North Africa, West Asia

Lebanon's foreign minister under fire: a comment on Gebran Bassil's real estate holdings

In order to promote accountability, the Lebanese public and journalists have to abide by a code of conduct that respects the right to a fair trial and the right to a defence. 

Halim Shebaya
11 November 2015

Demotix/Dominic Dudley. All rights reserved.Gebran Bassil, Lebanon's Foreign Minister and newly appointed leader of General Michel Aoun's Free Patriotic Movement, has 22 million USD’s worth in real estate, purchased during the last ten years. This is according to a report aired on Monday 2 November 2015, during a TV program on LBCI that deals with corruption issues.

Bassil responded during a press conference on Tuesday 3 November denying the veracity of these claims and threatening to pursue legal routes. He claimed the estates in question formed part of an inheritance. On Monday 9 November, a new report claimed the lands were purchased and not inherited. At the time of writing, Bassil had not responded to the latter report.

As things stand, we have Joe Maalouf's report that has confirmed Bassil's opponents' view that he is a corrupt politician. On the other hand, we have Bassil's press conference where he did not go into the details of the documents, but rather presented a defense of his own record and of his party's policies and integrity, thus convincing his supporters.

Scandals are a healthy occurrence in a healthy democracy. But it is imperative that everyone get similar treatment.

From the perspective of the spectator, it is difficult to judge, except based on preconceived notions or biases. And it is worth noting that in dealing with such reports, it would be a premature conclusion—and one that is only befitting for sensationalist reporting and headlines—to submit that Bassil stole 22 million USD, based solely on a ten-minute report on TV.

Without any doubt, investigative journalism is essential in a well-functioning democracy as it signifies the potential for uncovering scandals, corruption, abuse of power, and all forms of ills threatening a free and democratic society. And this note is not in defense of Foreign Minister Gebran Bassil with whom I disagree on some matters of foreign policy, treatment/discourse on refugees, and the absence of a rights discourse in his party's agenda.

I am strongly in favour of opening politicians' personal portfolios to the public. In fact, scandals are a healthy occurrence in a healthy democracy. But it is imperative that everyone get similar treatment to avoid claims of double standards applied to different parties.

One concern with the report on Gebran Bassil's alleged corruption and fortune (in the tens of millions, including other reports of his ownership of a private jet and houses in Europe) is the fact that Maalouf did not give him or a spokesperson the chance to reply but simply ended the report by asking the minister to clarify.

Had the 'scandal' been a leaked document from the Ministry of Foreign Affairs, it would have been satisfactory to simply expose the document as a 'scoop'. But the documents relate to private estates and they are then presented to a real estate expert and their estimated net worth is calculated.

One of my favourite moments while watching investigative reports is when the accused individual (the target of the report) is confronted with the damning evidence. Observing his/her body language, replies, tone of voice, and assessing his/her arguments as he/she is taken by surprise by the strength and clarity of the presented evidence against him/her is an opportunity for the random spectator to act as a member of a jury or even as a judge on the case in question.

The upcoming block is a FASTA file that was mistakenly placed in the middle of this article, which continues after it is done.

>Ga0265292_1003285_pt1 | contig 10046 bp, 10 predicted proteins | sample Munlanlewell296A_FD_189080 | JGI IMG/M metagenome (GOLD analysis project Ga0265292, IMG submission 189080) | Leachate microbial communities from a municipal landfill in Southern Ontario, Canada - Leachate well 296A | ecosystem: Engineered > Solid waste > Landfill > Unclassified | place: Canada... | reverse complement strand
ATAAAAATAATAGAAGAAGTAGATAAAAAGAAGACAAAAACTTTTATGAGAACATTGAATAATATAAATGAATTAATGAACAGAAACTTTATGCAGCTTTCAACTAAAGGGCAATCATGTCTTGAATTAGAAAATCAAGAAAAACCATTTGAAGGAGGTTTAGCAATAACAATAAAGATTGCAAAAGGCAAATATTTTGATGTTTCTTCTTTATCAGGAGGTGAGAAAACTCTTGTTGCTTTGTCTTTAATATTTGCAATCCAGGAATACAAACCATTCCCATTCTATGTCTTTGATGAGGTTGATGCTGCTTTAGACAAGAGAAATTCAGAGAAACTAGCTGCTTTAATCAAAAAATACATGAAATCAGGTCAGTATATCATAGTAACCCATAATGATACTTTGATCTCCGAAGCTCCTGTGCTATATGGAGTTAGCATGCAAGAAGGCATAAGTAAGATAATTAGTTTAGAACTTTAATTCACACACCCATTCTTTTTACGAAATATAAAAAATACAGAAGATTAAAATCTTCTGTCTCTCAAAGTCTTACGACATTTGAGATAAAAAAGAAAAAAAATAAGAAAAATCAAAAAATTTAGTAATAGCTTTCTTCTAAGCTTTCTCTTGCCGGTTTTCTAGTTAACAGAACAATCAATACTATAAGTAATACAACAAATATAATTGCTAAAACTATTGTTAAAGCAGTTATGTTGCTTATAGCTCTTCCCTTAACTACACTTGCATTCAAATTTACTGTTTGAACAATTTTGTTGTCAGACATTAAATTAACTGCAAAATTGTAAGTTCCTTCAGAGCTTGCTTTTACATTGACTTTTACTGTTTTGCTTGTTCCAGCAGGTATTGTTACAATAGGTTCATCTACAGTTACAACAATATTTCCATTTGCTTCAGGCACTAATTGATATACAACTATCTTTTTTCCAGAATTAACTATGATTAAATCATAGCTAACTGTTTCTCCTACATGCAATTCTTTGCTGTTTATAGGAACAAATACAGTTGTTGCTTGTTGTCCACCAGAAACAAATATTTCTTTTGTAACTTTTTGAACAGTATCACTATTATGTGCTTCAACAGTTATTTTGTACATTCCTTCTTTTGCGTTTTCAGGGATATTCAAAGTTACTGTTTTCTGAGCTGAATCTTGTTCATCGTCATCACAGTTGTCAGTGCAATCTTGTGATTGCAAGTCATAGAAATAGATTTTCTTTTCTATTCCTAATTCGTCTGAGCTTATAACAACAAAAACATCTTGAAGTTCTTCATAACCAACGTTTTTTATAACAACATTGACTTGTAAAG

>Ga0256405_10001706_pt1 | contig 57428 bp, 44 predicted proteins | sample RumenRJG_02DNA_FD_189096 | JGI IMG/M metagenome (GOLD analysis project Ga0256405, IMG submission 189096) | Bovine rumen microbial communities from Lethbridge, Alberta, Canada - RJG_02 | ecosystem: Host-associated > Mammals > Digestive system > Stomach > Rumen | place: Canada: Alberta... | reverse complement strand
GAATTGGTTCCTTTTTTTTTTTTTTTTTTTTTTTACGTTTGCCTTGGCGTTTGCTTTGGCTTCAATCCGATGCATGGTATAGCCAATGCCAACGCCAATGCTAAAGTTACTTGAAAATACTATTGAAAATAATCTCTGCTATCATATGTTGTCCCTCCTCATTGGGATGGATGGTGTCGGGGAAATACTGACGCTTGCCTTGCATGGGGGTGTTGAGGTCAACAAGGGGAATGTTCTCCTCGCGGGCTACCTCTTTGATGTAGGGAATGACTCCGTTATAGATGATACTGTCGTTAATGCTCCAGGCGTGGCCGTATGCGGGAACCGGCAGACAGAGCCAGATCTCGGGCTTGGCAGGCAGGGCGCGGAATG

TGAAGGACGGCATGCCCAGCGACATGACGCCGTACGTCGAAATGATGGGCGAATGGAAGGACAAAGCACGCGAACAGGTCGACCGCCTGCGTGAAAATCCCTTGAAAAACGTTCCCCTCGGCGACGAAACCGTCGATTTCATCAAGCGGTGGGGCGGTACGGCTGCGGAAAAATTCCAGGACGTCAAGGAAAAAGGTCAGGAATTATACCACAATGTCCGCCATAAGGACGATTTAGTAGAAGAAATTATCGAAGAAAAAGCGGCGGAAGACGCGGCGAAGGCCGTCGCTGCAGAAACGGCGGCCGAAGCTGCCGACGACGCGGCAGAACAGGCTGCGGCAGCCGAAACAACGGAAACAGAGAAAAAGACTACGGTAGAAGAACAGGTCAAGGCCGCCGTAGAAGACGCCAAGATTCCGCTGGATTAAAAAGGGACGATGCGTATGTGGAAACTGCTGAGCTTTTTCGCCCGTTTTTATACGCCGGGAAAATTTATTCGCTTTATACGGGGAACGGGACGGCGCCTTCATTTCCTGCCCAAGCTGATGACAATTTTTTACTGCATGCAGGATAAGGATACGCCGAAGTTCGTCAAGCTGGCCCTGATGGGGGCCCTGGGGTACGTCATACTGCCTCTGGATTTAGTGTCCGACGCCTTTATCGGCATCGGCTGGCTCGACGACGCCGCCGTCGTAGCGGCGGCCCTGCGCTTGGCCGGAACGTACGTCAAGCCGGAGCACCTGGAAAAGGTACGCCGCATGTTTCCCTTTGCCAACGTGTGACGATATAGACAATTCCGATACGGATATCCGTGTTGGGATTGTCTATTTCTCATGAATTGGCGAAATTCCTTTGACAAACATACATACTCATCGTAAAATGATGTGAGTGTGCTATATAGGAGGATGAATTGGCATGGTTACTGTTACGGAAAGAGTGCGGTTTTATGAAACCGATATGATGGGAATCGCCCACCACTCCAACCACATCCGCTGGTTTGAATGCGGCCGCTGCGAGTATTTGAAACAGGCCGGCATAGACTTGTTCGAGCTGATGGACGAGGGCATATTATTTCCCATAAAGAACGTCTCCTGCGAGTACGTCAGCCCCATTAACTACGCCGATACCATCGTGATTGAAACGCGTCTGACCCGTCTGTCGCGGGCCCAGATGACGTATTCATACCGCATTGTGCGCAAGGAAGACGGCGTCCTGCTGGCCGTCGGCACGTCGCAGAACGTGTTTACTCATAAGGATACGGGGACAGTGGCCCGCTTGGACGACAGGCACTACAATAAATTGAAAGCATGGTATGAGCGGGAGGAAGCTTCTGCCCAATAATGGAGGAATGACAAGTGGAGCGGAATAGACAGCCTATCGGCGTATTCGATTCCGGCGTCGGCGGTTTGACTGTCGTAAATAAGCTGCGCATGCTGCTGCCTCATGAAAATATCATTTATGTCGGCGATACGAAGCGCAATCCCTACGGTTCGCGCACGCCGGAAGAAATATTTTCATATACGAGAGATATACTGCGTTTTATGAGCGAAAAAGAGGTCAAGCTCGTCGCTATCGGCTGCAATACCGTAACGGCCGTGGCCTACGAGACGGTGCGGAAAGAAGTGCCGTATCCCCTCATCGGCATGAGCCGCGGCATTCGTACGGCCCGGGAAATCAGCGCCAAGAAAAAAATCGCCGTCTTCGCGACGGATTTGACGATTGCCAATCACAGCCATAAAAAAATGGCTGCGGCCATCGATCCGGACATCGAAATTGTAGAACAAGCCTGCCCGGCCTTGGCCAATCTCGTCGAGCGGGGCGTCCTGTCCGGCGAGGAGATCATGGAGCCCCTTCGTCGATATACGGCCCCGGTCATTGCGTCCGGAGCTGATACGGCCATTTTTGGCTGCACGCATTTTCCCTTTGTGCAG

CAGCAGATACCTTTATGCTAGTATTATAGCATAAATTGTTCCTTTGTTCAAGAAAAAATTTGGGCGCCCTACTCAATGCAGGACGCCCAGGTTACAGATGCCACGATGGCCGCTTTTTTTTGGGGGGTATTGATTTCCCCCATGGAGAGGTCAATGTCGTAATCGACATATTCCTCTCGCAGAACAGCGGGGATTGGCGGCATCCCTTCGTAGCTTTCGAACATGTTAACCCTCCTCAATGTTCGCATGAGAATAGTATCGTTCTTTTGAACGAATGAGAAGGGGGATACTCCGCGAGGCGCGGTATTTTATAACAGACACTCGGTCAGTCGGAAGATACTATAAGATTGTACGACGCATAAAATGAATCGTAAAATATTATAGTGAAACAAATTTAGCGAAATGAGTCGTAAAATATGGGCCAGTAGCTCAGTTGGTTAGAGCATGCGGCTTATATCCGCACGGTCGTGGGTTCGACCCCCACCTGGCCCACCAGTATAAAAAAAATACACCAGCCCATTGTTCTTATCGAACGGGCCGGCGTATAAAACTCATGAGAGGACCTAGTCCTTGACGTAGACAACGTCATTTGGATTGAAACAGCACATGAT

Had Joe Maalouf done that, the report would have been stronger and would have given the spectator an opportunity to make an informed judgment. He does mention in the report that he would like to hear Bassil's answer to his allegations. However, in presenting a report to the public, he should have confronted—or at least attempted to confront—Bassil with the documents he presented, given that he had the time to consult with a real estate expert to determine their worth.

Let the courts decide who is a thief. And let the public encourage investigative journalism.

This would have been similar to the report on Telecommunications Minister Boutros Harb and the deal that may have cost the ministry and taxpayers 30 million USD. In the segment shown on Monday 9 November, the minister's advisor is contacted for a potential interview. 

My point is that in order to promote accountability, the Lebanese public and journalists have to abide by a code of conduct that respects the right to a fair trial, the right to a strong defence, and the right to reply to allegations of corruption or abuse of office, and most importantly, the right to the presumption of innocence.

Awaiting the legal route—if taken—to determine the veracity of the claims made about Bassil's wealth and illicit enrichment, one must guard against the use of terms such as "thief" or "stole" precisely in order to strengthen the rule of law in Lebanon.

Furthermore, accountability can start in the media—especially with investigative journalism reports—but is ultimately decided in the courts of law. If that is not feasible, then the discussion must be about alternate routes.

As things currently stand, activists are bringing forth complaints to the financial prosecutor on a number of cases and this is a healthy practice for our struggling democracy in favor of strengthening the role of the judiciary in fighting corruption. 

Let the courts decide who is a thief. And let the public encourage investigative journalism exposing corruption. But we should always remember that making an informed judgment on such cases should take a little longer time and effort than watching a ten-minute report on TV. 

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